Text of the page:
Participants performed a standardized ramp exercise test on an electronically braked cycle ergometer (Corival cpet, Lode, Groningen, Netherlands) to determine VO2max, maximal power output (Wmax) and HRmax. Following a 1 min familiarization period, the initial load was set at 50 W and then gradually increased by 1 W every 5 s (i.e. 25 W within 2 min) in female participants and by 1 W every 4 s (i.e. 30 W within 2 min) in male participants, respectively, until volitional exhaustion. Criteria to assume that maximal effort was reached were at least two of the following: a leveling-off of oxygen uptake, maximal respiratory exchange ratio ≥ 1.10, age predicted HRmax ≥ 90% (using the equation: 220–age) and maximal rate of perceived exertion ≥ 1944. HR was recorded continuously using a 12-lead ECG system (custo cardio 110, custo med, Ottobrunn, Germany). Oxygen uptake was measured with an open-circuit breath-by-breath spiroergometric system (Metalyzer 3B-R3, Cortex Biophysik, Leipzig, Germany), which has been shown to be a reliable instrument for cardiopulmonary exercise testing45. The system measures ventilation continuously and simultaneously determines oxygen uptake (electrochemical cell) and carbon dioxide output (infrared analyzer). All measurements were averaged over every 10 s. Additionally, ventilatory threshold (VT) was determined according to the V-slope method by plotting carbon dioxide output (VCO2) against oxygen uptake (VO2) in order to assess submaximal exercise capacity46.

### Assessment of self-reported outcomes

The EQ-5D-5L questionnaire was used to assess health-related QoL. The questionnaire consists of a visual analogue scale (EQ-VAS, 0–100 points, higher values indicate higher QoL) and a descriptive system of 5 health-related QoL-dimensions (mobility, self-care, usual activities, pain/discomfort, anxiety/depression) with 5 severity levels each, which are converted to a single index value (EQ-5D-5L). An index value of 1.0 represents the best possible state of perceived health, while an index value of 0 represents the worst possible health status. The questionnaire was previously validated in the German language47. Additionally, participants provided a personal evaluation sheet at the end of the study, including their enjoyment of the intervention on a 7-point rating scale (1 = not enjoyable at all; 7 = extremely enjoyable).

### Nutritional counseling

Participants received nutritional counseling by a registered dietitian in a face-to-face meeting at study entry on how to modify their daily diet at home. As recommended by international guidelines for the prevention and treatment of obesity48, participants were advised to achieve a daily energy deficit of 500 kcal to promote weight loss. In addition, handouts for meal planning were provided to participants to support the implementation of dietary recommendations for reduced calorie intake. Nutritional intake was monitored by 24 h-dietary records (Freiburger Ernährungsprotokoll; Nutri-Science, Freiburg, Germany) assessed on 3 consecutive days at study entry and within the last week of the intervention. Computer-based analysis of mean caloric and nutrient intake was done by the software PRODI 6 expert (Nutri-Science, Freiburg, Germany).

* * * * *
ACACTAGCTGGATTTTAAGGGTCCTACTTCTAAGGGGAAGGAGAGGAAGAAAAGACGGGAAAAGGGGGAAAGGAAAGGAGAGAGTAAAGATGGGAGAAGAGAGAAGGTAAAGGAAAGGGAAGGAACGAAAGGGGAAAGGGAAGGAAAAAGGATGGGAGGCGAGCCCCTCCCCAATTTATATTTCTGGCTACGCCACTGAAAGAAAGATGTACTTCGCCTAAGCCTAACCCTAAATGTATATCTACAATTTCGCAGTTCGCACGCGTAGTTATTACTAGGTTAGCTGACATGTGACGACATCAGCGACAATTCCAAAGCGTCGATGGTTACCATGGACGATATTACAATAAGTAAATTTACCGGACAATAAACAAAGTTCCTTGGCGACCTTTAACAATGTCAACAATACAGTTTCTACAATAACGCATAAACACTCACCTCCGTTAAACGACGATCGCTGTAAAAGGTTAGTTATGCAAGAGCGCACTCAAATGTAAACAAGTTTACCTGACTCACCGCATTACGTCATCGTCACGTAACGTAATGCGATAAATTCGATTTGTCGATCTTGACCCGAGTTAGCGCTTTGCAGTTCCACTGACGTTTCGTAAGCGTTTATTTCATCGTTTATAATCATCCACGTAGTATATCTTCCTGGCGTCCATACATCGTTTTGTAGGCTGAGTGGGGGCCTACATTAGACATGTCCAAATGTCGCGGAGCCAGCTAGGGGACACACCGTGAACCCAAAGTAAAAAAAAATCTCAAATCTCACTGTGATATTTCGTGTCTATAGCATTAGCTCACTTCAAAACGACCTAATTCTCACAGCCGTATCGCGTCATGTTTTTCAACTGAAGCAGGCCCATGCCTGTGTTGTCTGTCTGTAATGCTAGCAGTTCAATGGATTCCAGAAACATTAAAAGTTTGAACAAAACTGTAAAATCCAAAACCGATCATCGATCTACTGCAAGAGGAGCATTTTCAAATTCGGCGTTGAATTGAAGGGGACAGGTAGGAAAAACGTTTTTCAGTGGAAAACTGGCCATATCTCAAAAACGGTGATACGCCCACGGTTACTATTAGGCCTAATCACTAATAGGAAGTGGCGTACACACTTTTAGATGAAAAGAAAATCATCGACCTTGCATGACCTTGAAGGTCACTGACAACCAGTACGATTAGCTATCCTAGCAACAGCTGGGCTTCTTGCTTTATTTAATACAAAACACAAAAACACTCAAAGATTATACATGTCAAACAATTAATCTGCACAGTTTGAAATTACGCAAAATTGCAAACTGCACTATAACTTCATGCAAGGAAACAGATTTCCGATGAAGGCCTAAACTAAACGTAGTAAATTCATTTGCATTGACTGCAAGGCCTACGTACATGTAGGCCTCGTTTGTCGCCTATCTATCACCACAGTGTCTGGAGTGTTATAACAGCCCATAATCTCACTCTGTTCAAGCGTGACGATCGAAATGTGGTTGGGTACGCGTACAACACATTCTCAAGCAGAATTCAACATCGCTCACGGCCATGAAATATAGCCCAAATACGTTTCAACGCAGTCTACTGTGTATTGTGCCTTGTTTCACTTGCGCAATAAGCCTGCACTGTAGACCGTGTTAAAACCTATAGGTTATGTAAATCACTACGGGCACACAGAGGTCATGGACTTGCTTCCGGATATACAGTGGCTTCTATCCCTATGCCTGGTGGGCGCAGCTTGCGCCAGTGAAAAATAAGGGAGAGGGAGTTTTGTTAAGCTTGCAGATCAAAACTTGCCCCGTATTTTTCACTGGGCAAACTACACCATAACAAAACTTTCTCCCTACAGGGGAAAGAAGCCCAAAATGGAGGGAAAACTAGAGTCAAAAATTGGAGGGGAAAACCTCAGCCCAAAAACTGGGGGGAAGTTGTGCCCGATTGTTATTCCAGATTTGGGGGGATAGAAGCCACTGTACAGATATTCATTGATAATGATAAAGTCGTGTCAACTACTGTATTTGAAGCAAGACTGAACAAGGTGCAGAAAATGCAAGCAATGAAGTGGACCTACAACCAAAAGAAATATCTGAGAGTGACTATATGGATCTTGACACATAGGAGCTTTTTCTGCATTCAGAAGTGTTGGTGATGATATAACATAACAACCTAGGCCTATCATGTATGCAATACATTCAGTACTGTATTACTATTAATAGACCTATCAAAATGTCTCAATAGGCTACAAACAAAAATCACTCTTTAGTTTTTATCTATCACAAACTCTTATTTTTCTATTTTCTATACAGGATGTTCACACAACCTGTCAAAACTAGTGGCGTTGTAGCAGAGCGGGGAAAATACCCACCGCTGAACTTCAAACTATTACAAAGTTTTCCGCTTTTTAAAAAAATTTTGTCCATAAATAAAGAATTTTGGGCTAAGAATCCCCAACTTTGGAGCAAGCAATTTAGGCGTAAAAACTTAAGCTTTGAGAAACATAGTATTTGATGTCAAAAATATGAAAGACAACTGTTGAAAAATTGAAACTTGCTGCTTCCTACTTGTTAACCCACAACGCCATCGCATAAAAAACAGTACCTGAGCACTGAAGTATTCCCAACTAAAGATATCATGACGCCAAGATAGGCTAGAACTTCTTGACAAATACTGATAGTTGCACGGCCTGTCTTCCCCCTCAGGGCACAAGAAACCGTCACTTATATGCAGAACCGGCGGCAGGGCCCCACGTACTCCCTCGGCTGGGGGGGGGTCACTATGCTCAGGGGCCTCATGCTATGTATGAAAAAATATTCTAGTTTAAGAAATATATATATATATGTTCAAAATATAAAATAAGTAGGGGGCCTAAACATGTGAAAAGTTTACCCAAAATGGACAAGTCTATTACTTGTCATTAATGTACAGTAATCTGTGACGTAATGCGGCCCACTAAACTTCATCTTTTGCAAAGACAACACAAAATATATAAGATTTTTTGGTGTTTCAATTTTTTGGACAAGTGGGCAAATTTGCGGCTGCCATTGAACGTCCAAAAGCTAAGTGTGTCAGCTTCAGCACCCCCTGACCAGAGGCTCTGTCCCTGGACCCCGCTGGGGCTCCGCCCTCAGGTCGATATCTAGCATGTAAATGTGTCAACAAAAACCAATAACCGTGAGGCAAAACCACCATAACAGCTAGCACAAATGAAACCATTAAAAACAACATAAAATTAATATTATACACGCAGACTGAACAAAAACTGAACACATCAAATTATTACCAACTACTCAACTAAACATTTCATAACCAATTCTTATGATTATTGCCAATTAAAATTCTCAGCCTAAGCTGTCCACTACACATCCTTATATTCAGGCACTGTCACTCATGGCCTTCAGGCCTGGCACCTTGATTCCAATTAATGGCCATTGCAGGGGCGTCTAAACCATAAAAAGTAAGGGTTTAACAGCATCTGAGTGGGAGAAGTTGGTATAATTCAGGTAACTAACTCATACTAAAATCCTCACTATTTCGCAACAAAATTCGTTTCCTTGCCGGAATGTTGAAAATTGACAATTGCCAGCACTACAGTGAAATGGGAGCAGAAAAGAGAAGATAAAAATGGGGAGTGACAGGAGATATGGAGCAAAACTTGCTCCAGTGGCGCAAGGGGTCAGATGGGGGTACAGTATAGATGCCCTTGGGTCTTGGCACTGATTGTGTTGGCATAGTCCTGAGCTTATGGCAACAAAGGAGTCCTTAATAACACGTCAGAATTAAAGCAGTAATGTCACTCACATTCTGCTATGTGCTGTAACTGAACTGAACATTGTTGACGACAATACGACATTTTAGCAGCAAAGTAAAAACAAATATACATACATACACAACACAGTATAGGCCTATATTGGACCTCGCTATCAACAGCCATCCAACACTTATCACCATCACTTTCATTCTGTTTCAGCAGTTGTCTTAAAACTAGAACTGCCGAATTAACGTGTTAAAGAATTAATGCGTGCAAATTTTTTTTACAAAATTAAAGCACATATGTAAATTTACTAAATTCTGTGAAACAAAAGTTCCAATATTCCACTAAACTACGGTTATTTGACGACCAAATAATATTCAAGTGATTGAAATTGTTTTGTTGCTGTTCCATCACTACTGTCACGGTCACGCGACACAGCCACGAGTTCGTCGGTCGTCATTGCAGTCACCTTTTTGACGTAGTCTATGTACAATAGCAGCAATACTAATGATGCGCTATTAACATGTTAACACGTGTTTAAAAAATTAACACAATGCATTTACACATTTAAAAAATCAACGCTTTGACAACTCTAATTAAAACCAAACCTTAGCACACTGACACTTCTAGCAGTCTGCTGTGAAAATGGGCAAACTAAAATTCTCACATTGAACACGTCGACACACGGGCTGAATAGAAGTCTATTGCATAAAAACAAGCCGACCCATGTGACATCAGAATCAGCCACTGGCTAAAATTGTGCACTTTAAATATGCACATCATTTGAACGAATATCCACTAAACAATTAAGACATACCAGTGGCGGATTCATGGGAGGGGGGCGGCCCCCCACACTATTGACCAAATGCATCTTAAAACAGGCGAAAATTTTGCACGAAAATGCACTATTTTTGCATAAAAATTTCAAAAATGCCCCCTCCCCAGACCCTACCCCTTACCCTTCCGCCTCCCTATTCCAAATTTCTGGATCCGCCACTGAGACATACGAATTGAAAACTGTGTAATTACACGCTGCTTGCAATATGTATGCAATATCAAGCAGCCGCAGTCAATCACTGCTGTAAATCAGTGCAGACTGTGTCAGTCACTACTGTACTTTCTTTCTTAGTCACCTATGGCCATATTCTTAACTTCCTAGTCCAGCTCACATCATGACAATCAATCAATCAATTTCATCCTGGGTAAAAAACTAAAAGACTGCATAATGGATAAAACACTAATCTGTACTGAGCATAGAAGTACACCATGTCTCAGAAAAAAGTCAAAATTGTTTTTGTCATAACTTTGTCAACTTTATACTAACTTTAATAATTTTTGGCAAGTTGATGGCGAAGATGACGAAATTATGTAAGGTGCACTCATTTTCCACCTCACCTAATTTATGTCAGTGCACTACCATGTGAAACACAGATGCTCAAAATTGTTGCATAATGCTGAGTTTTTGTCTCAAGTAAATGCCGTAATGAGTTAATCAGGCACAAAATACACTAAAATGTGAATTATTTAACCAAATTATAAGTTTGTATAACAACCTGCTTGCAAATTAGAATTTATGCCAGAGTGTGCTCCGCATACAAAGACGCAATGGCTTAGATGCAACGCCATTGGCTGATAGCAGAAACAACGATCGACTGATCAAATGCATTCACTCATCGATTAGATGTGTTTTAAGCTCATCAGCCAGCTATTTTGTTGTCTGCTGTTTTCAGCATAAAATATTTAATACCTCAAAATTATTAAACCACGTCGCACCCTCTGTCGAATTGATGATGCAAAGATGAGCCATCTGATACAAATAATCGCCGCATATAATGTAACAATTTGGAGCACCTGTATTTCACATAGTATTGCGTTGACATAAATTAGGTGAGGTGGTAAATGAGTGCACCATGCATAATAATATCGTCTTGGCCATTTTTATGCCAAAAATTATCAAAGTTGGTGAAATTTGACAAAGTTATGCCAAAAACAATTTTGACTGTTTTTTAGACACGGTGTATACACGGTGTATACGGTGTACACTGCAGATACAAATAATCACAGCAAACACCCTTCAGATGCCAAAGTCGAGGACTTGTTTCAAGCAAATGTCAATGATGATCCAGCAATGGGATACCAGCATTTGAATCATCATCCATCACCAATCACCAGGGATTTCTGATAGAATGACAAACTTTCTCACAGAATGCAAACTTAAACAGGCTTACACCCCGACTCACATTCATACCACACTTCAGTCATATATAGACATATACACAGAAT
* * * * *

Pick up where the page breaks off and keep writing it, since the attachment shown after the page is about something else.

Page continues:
### Interval training

Training was performed on electronically braked cycle ergometers (Corival cpet, Lode, Groningen, Netherlands) and supervised by certified physiotherapists/sports therapists. Exercise sessions were conducted twice a week (with at least 1 day rest in between) over a period of 12 weeks. The HIIT protocol was similar to the protocol developed by Reljic et al.34. Specifically, the protocol consisted of a 2 min warm-up phase, 5 interval bouts of 1 min at 80–95% HRmax interspersed with 1 min of low intensity recovery and a 3 min cool-down phase (total session time: 14 min). The minimum intensity to be achieved was progressively increased every 4 weeks during the intervention (weeks 1–4: 80–85%, weeks 5–8: 85–90%, and weeks 9–12: 90–95% HRmax, respectively). The MIIT protocol was designed identically (i.e. 2 min warm-up, 5 interval bouts of 1 min interspersed with 1 min of low intensity recovery and 3 min cool-down phase; total session time: 14 min), with the exception that participants were required to achieve an exercise intensity in the range of 65–80% HRmax during all sessions. To reach their individual target HR for each interval bout, participants were advised to adjust the pedal cadence and/or increase/decrease load resistance. Participants were provided with a chest strap HR monitor (Polar H7 heart rate sensor, Polar Electro Oy, Kempele, Finland) to continuously track their HR during exercise. Participants’ HR was recorded throughout each exercise session and subsequently, HR responses during each interval were analyzed using a specific HR monitoring system (Polar Team, Polar Electro Oy, Kempele, Finland). Participants were able to schedule their exercise sessions individually during the opening hours of the training center, which allowed a close supervision with an average therapist-participant ratio of 1:2.